At Russia-Japan summit, end to WWII may not be in play – but a thaw might
How others see it
Expectations have grown that Putin and Abe might formally end World War II between Russia and Japan during their meeting this week, but the Kremlin now says that is unlikely. Still, Russians see great opportunity to be had.
Moscow — The Kremlin is furiously tamping down expectations for the unusual summit meeting between President Vladimir Putin and Japanese Prime Minister Shinzo Abe, set to begin Thursday at a hot springs resort near Mr. Abe's home town of Nagato.
That's not surprising, since the hopes that have been aroused are nothing short of breathtaking.
Many experts believe that, for the first time since at least 1956, there could be an opportunity to formally end World War II between Russia and Japan, solve a long-running territorial dispute over the Kuril Islands, and through that new political relationship finally unlock a flood of Japanese investment into Russia's undeveloped far eastern region.
This will be the second meeting between Mr. Putin and the Japanese prime minister this year, and Putin's first visit to a Group of Seven nation since top Western powers and Japan slapped sanctions on Russia over the annexation of Crimea in 2014. The sense that something extraordinary might be in the air was boosted this week by reports in the Japanese media that the US had repeatedly urged Abe not to meet with Putin, but the objections had been "brushed off" by Tokyo.
"People are seeing this meeting as a possible breakthrough, but we see it as the beginning of an important new process," says Sergei Markov, a past adviser to Putin. "Japan seems willing to change its direction and renew its relations with Moscow and we welcome that. But solving the territorial issue is not a simple matter; it might take decades."
A Russia-Japan 'reset'?
The nub of the dispute is four tiny islands off the northern tip of Japan that the USSR seized and annexed in the closing days of World War II. Russia refers to them as the "southern Kurils" while Japanese call them their "northern territories." Though the two restored diplomatic ties long ago, the spat has prevented the conclusion of a formal peace treaty and has been cited by successive Japanese governments as a reason not to enter into major economic cooperation with Russia.
The outlines of a compromise were reached in 1956, under which the then-Soviet government would relinquish the two southernmost islands in return for a peace treaty and normalization of relations with Japan. That deal was reportedly scuttled by pressure from Washington, which threatened to keep control over Okinawa if Japan went ahead with the exchange. After that the dispute hardened, and has become a staple rallying cry for nationalists in both Russia and Japan.
"What is new and different right now is that Abe has reversed the policy of previous Japanese governments, and allowed that economic cooperation could come before a resolution of the territorial dispute," says Alexander Gabuev, resident Asia expert at the Moscow Carnegie Center. "For Abe, whose previous attempt to forge an opening with Russia was derailed [when the West imposed sanctions against Russia after its annexation of Crimea from Ukraine], it's really important to use this window of opportunity now that the Obama administration in Washington is on its way out, to get some progress. Who knows what the new Trump administration will do? Its ideas about the changing Asia Pacific do not seem worked-out at all.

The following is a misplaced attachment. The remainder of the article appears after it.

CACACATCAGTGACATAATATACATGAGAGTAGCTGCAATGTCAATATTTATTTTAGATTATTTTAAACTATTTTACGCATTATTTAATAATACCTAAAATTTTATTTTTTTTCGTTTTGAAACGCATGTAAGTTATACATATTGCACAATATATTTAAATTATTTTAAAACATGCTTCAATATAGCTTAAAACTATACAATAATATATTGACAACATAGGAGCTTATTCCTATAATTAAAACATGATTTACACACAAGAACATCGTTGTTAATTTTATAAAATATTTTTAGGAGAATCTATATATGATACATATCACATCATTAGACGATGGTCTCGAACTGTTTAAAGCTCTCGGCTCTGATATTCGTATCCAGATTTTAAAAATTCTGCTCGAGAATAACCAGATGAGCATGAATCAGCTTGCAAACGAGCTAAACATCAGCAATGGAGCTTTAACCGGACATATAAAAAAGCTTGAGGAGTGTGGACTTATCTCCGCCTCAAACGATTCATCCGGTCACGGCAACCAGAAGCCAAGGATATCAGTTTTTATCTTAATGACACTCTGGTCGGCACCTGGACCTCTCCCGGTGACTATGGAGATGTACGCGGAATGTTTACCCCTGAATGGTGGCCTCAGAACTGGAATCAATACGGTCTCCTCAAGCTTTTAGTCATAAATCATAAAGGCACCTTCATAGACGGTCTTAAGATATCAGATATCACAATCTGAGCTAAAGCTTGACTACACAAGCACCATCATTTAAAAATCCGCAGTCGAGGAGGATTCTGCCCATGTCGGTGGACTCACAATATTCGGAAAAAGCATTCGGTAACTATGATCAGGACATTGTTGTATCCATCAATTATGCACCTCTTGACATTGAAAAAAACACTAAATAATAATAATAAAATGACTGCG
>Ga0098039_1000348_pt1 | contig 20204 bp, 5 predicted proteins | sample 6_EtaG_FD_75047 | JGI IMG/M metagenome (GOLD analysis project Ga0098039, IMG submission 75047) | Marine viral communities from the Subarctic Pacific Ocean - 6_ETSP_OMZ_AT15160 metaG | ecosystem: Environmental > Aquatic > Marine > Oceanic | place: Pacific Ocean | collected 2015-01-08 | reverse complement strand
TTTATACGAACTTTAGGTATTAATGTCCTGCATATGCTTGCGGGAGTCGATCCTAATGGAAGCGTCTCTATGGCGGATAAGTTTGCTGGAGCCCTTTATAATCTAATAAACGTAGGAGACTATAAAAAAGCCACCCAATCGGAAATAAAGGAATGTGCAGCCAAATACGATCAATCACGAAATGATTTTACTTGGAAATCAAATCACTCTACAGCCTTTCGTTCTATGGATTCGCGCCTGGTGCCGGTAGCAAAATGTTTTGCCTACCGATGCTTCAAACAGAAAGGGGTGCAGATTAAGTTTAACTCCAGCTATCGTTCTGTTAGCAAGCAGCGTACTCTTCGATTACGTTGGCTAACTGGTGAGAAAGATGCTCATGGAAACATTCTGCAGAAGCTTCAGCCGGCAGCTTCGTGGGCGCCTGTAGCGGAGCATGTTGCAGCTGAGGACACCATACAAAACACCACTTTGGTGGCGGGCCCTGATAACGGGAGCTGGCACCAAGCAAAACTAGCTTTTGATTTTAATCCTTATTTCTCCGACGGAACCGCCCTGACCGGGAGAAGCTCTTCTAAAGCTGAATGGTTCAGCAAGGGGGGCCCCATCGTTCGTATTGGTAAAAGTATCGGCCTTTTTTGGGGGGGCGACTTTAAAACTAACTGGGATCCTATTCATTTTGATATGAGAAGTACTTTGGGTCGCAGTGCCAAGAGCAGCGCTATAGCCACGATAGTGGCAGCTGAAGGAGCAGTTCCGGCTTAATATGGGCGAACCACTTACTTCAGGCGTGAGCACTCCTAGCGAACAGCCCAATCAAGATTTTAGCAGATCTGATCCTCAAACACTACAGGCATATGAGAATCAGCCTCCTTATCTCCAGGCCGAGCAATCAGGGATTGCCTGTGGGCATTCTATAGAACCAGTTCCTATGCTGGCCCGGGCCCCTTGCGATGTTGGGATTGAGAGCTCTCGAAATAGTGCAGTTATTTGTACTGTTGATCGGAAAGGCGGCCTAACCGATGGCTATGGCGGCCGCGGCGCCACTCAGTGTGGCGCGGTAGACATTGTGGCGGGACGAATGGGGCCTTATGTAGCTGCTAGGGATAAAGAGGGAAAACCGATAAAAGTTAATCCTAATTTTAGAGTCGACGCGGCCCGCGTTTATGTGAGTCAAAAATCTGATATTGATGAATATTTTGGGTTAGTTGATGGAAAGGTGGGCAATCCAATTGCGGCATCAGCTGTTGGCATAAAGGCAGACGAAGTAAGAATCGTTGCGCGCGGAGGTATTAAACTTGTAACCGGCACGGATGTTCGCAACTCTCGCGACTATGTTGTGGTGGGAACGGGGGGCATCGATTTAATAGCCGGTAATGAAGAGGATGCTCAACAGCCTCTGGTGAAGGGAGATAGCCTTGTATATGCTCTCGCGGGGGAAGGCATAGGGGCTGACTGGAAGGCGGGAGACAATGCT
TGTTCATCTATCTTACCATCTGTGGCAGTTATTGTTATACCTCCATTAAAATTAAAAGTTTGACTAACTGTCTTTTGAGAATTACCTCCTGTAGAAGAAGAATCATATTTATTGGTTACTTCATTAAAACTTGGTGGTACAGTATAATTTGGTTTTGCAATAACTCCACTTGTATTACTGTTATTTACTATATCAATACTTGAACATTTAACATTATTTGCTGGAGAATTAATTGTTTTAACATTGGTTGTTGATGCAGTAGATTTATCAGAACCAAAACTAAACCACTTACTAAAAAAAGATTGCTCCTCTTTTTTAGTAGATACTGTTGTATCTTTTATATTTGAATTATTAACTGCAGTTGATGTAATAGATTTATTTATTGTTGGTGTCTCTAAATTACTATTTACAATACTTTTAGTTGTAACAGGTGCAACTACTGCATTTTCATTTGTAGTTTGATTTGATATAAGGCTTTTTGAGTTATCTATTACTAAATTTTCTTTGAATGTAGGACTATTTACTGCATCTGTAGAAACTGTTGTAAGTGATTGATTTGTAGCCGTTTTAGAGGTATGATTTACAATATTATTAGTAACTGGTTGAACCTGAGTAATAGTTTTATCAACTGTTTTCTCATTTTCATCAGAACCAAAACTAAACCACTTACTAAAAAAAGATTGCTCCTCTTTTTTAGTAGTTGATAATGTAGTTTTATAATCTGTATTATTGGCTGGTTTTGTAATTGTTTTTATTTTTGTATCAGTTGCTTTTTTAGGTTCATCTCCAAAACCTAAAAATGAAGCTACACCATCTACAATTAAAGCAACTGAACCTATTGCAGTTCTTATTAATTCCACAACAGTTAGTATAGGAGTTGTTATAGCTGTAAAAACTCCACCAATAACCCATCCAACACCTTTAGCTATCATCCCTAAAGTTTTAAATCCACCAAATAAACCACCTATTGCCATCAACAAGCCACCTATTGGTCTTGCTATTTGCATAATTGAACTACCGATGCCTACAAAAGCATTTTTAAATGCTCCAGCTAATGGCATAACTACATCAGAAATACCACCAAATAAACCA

"For Putin it's a chance to demonstrate, by courting a G-7 country, that Russia is not isolated. This visit will send a strong message, not only to the West but also to China, that Moscow has other options," he adds.
Japan may also be using the situation to send its own signal to China, which has enjoyed a fast-growing relationship with Russia amid the recent East-West tensions, that Moscow's allegiance cannot be taken for granted.
"Relations between Tokyo and Beijing are very tense these days. Japan basically tries to go everywhere that China goes – Africa, Latin America – to try and counter Chinese influence," says Mr. Gabuev. "The growing closeness between Russia and China is of the utmost concern to the Japanese, so there is an obvious effort under way to offset that."
A hard path
Even if the spigot opens and Japanese investment is freed to invest in Russia, the potential is hard to gauge.
The Russian media is heralding more than 60 intergovernmental and commercial agreements set to be signed during the visit. But most of those appear to be "memorandums of understanding" – vague commitments to do something in future rather than finished plans. And it's hard to see how Russia's far east, with its difficult investment climate and scanty infrastructure, could rapidly absorb any big inflow of capital.
Nevertheless, most experts say the core issues of territorial compromise and a peace treaty will at least be placed back on the agenda, even if only in the form of a "face-saving declaration" at the end of this week's summit.
Public opinion in Russia is solidly opposed to exchanging any Kuril islands for a peace treaty with Japan, a view expressed by 78 percent of Russians in an August poll by the independent Levada Center in Moscow. Polls suggest Japanese public opinion is more open to a deal, but that growing numbers expect Russia to return all four Kuril islands rather than just the two Moscow would be willing to discuss.
"Don't wait for any breakthroughs at this summit, but it's definitely a very interesting moment" amid a rapidly changing world picture, says Sergei Karaganov, a senior Moscow foreign policy expert. "Putin is at the height of his power and popularity, and he has a lot of political capital to spend. Russia is returning to Asia, and improving relations with Japan are certainly on the agenda. Maybe no big surprises will emerge, but some kind of movement for sure."